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Micro-scale environment and mental health in later life: Results from the Cognitive Function and Ageing Study II (CFAS II)

Lookup NU author(s): Dr Yu-Tzu WuORCiD, Professor Matthew Prina, Professor Fiona MatthewsORCiD, Professor Carol Brayne



This work is licensed under a Creative Commons Attribution 4.0 International License (CC BY 4.0).


© 2017 The Authors Background Poor micro-scale environmental features, such as graffiti and broken windows, have been associated with crime and signs of social disorder with a potential impact on mental health. The aim of this study is to investigate the association between micro-scale environment and mental health problems in later life, including cognitive (cognitive impairment and dementia) and common mental disorders (depressive and anxiety symptoms). Methods The method of visual image audits was used to collect micro-scale environmental data for 3590 participants in the Cognitive Function and Ageing Study II, a population-based multicentre cohort of people aged 65 or above in England. Multilevel logistic regression was used to examine the associations between the quality of micro-scale environment and mental health problems taking into account urban/rural difference. Results Poor quality of micro-scale environment was associated with nearly 20% increased odds of depressive (OR: 1.19; 95% CI: 0.99, 1.44) and anxiety symptoms (OR: 1.17; 95% CI: 0.99, 1.38) while the direction of association for cognitive disorders differed across urban and rural settings. Although higher odds of cognitive disorders were found in rural settings, living in a poor quality environment was associated with nearly twice higher odds of cognitive impairment (OR: 1.88; 95% CI: 1.18, 2.97) in urban conurbations but 20% lower odds in rural areas (OR: 0.80; 95% CI: 0.57, 1.11). Limitations The causal direction could not be fully determined due to the cross-sectional nature of the data. The visual nature of the environmental assessment tool means it likely does not fully capture features related to the availability of local support services, or opportunities for social participation and interaction. Conclusions The quality of micro-scale environment appears to be important to mental health in older people. Interventions may incorporate the environmental aspect to reduce cognitive and common mental disorders.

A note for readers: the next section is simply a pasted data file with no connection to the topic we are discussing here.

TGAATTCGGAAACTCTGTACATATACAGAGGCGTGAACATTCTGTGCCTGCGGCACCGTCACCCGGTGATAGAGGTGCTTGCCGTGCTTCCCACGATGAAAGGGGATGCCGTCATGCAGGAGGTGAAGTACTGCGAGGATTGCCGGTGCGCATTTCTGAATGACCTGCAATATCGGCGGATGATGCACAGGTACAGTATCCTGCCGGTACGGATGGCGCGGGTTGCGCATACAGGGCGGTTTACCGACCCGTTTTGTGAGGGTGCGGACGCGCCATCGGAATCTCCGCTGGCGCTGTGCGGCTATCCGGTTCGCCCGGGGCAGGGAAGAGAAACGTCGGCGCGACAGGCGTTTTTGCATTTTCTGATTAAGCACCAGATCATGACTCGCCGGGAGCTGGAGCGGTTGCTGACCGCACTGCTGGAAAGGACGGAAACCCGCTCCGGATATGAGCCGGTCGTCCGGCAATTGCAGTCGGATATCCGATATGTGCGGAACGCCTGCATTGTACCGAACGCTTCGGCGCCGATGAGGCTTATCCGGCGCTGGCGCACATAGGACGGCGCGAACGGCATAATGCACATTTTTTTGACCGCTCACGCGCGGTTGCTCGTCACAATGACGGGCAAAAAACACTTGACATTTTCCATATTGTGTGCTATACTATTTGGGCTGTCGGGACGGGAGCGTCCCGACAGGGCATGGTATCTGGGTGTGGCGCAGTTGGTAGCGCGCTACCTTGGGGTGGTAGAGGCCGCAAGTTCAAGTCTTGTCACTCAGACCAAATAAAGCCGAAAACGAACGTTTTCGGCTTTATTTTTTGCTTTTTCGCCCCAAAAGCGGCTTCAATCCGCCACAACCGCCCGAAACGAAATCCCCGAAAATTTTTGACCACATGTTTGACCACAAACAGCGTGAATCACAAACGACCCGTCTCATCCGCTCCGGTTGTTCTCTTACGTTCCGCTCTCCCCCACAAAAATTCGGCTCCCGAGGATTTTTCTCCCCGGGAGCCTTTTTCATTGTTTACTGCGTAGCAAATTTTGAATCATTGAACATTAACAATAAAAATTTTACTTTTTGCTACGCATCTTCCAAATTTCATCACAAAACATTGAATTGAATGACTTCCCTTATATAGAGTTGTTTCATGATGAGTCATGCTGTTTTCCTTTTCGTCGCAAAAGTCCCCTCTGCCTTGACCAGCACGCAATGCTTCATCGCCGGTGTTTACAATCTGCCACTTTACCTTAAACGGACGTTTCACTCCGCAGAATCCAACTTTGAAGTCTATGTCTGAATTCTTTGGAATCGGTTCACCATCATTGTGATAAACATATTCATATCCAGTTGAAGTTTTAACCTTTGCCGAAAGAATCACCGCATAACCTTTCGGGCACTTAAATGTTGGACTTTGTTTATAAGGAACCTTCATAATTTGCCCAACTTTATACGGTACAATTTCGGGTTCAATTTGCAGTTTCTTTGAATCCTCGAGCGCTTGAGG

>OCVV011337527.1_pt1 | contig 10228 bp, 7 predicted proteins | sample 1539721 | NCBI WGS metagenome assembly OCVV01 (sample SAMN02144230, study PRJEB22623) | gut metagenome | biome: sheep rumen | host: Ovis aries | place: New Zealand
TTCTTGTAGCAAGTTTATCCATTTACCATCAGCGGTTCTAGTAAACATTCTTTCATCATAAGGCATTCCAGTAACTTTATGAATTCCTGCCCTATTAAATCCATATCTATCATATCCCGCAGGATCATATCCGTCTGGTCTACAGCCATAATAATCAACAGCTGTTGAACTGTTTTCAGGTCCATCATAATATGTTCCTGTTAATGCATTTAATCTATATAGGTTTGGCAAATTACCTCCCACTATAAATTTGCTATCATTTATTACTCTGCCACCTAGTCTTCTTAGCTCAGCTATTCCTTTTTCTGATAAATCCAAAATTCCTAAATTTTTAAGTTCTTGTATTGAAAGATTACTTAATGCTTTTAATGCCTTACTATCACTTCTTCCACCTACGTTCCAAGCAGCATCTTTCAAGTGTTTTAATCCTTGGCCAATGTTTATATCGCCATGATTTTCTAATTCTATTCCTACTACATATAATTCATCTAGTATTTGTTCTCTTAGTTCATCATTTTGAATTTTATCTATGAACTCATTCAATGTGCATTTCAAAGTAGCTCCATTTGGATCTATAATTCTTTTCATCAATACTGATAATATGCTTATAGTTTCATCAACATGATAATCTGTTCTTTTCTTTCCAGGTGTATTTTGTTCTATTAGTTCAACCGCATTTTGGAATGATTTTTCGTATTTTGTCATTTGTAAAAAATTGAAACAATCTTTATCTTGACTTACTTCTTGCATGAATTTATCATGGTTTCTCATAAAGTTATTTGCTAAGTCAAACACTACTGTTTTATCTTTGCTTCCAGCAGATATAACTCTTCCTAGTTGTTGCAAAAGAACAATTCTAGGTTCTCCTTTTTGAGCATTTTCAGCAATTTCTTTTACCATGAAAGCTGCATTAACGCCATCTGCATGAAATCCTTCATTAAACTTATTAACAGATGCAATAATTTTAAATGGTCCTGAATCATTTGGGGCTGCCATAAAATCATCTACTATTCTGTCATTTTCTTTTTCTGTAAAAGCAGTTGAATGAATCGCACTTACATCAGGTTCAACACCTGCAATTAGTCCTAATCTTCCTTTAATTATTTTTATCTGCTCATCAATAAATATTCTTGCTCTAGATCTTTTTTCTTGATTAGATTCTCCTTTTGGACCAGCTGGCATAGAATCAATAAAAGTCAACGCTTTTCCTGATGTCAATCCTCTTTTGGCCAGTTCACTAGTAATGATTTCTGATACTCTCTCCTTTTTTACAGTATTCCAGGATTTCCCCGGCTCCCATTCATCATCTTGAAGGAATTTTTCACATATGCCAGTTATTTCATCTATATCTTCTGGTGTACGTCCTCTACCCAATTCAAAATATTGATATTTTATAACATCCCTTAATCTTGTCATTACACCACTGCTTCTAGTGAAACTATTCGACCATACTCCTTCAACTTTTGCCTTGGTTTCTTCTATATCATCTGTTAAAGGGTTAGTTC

Publication metadata

Author(s): Wu Y-T, Prina AM, Jones A, Barnes LE, Matthews FE, Brayne C

Publication type: Article

Publication status: Published

Journal: Journal of Affective Disorders

Year: 2017

Volume: 218

Pages: 359-364

Print publication date: 15/08/2017

Online publication date: 05/05/2017

Acceptance date: 04/05/2017

Date deposited: 30/05/2017

ISSN (print): 0165-0327

ISSN (electronic): 1573-2517

Publisher: Elsevier BV


DOI: 10.1016/j.jad.2017.05.001


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